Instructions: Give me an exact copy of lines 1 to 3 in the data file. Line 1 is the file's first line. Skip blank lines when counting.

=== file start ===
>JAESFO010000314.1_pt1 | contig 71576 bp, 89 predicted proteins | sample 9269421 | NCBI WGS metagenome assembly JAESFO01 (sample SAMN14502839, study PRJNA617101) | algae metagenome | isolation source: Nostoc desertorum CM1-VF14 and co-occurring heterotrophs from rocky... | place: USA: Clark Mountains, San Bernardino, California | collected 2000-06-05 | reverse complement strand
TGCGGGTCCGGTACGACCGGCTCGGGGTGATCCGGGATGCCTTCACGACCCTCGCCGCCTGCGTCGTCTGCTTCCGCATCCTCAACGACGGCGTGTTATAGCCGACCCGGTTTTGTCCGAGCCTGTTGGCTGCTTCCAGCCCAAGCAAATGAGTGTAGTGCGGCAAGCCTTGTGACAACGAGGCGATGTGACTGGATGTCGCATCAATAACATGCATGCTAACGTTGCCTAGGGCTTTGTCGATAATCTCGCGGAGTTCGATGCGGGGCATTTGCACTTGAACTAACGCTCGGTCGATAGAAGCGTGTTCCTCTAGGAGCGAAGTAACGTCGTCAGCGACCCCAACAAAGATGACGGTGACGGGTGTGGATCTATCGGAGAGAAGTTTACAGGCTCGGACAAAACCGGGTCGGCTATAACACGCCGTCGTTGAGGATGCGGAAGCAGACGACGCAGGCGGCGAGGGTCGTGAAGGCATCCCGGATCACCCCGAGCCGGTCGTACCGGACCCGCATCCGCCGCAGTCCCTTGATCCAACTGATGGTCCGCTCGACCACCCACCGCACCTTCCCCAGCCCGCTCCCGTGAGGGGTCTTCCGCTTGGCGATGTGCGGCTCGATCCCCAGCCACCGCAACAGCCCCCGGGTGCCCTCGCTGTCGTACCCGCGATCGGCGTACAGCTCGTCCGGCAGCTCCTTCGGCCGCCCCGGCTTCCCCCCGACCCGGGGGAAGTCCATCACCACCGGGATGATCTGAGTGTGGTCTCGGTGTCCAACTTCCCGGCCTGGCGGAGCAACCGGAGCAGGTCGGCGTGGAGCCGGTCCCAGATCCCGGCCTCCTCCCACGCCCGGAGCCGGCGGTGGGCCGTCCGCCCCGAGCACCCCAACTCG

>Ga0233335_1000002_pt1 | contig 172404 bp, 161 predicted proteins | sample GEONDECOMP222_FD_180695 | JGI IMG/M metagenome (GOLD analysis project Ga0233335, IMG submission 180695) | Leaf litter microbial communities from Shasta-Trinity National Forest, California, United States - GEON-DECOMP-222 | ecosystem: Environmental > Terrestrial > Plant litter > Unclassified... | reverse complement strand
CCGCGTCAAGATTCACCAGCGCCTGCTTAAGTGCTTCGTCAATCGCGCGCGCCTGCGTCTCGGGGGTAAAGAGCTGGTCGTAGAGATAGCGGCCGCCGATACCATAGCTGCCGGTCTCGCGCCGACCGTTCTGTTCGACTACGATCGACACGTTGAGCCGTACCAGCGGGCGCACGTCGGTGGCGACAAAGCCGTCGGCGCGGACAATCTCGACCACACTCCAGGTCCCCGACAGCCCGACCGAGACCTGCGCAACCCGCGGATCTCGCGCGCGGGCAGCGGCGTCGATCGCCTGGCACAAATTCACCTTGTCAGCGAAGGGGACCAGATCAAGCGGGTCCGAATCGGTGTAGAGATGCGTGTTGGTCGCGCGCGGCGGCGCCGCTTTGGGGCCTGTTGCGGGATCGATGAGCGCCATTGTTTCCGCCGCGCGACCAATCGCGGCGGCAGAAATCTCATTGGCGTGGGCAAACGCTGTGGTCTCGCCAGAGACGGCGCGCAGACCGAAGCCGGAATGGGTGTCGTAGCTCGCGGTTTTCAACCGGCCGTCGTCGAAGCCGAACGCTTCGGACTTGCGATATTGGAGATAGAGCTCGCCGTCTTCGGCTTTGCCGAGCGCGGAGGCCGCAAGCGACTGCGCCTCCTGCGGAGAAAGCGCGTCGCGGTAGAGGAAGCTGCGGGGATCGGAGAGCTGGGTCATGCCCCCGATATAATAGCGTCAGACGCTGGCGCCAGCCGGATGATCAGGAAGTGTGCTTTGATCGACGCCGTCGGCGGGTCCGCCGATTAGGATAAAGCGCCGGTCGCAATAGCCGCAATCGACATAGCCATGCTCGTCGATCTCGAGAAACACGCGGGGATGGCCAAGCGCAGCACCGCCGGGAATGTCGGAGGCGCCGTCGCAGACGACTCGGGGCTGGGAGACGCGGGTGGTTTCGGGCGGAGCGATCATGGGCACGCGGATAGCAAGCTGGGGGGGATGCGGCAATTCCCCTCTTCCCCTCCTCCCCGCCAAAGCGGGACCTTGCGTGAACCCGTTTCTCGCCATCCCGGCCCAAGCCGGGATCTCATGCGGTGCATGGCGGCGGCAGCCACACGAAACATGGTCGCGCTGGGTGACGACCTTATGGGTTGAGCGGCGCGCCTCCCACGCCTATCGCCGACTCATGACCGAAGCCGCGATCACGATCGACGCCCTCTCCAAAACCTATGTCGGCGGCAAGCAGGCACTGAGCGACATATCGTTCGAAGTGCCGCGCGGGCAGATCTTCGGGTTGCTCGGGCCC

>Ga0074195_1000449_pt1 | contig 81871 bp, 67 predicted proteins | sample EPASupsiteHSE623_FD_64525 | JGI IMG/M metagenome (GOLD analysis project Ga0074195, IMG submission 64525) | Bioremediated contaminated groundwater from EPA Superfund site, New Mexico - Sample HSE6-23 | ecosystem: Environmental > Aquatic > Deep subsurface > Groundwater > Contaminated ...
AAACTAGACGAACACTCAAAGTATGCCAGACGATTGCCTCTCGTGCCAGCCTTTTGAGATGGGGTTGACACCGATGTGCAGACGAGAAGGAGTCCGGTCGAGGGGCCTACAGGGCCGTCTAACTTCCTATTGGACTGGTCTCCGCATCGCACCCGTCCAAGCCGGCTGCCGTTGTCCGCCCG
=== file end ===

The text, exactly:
>JAESFO010000314.1_pt1 | contig 71576 bp, 89 predicted proteins | sample 9269421 | NCBI WGS metagenome assembly JAESFO01 (sample SAMN14502839, study PRJNA617101) | algae metagenome | isolation source: Nostoc desertorum CM1-VF14 and co-occurring heterotrophs from rocky... | place: USA: Clark Mountains, San Bernardino, California | collected 2000-06-05 | reverse complement strand
TGCGGGTCCGGTACGACCGGCTCGGGGTGATCCGGGATGCCTTCACGACCCTCGCCGCCTGCGTCGTCTGCTTCCGCATCCTCAACGACGGCGTGTTATAGCCGACCCGGTTTTGTCCGAGCCTGTTGGCTGCTTCCAGCCCAAGCAAATGAGTGTAGTGCGGCAAGCCTTGTGACAACGAGGCGATGTGACTGGATGTCGCATCAATAACATGCATGCTAACGTTGCCTAGGGCTTTGTCGATAATCTCGCGGAGTTCGATGCGGGGCATTTGCACTTGAACTAACGCTCGGTCGATAGAAGCGTGTTCCTCTAGGAGCGAAGTAACGTCGTCAGCGACCCCAACAAAGATGACGGTGACGGGTGTGGATCTATCGGAGAGAAGTTTACAGGCTCGGACAAAACCGGGTCGGCTATAACACGCCGTCGTTGAGGATGCGGAAGCAGACGACGCAGGCGGCGAGGGTCGTGAAGGCATCCCGGATCACCCCGAGCCGGTCGTACCGGACCCGCATCCGCCGCAGTCCCTTGATCCAACTGATGGTCCGCTCGACCACCCACCGCACCTTCCCCAGCCCGCTCCCGTGAGGGGTCTTCCGCTTGGCGATGTGCGGCTCGATCCCCAGCCACCGCAACAGCCCCCGGGTGCCCTCGCTGTCGTACCCGCGATCGGCGTACAGCTCGTCCGGCAGCTCCTTCGGCCGCCCCGGCTTCCCCCCGACCCGGGGGAAGTCCATCACCACCGGGATGATCTGAGTGTGGTCTCGGTGTCCAACTTCCCGGCCTGGCGGAGCAACCGGAGCAGGTCGGCGTGGAGCCGGTCCCAGATCCCGGCCTCCTCCCACGCCCGGAGCCGGCGGTGGGCCGTCCGCCCCGAGCACCCCAACTCG

>Ga0233335_1000002_pt1 | contig 172404 bp, 161 predicted proteins | sample GEONDECOMP222_FD_180695 | JGI IMG/M metagenome (GOLD analysis project Ga0233335, IMG submission 180695) | Leaf litter microbial communities from Shasta-Trinity National Forest, California, United States - GEON-DECOMP-222 | ecosystem: Environmental > Terrestrial > Plant litter > Unclassified... | reverse complement strand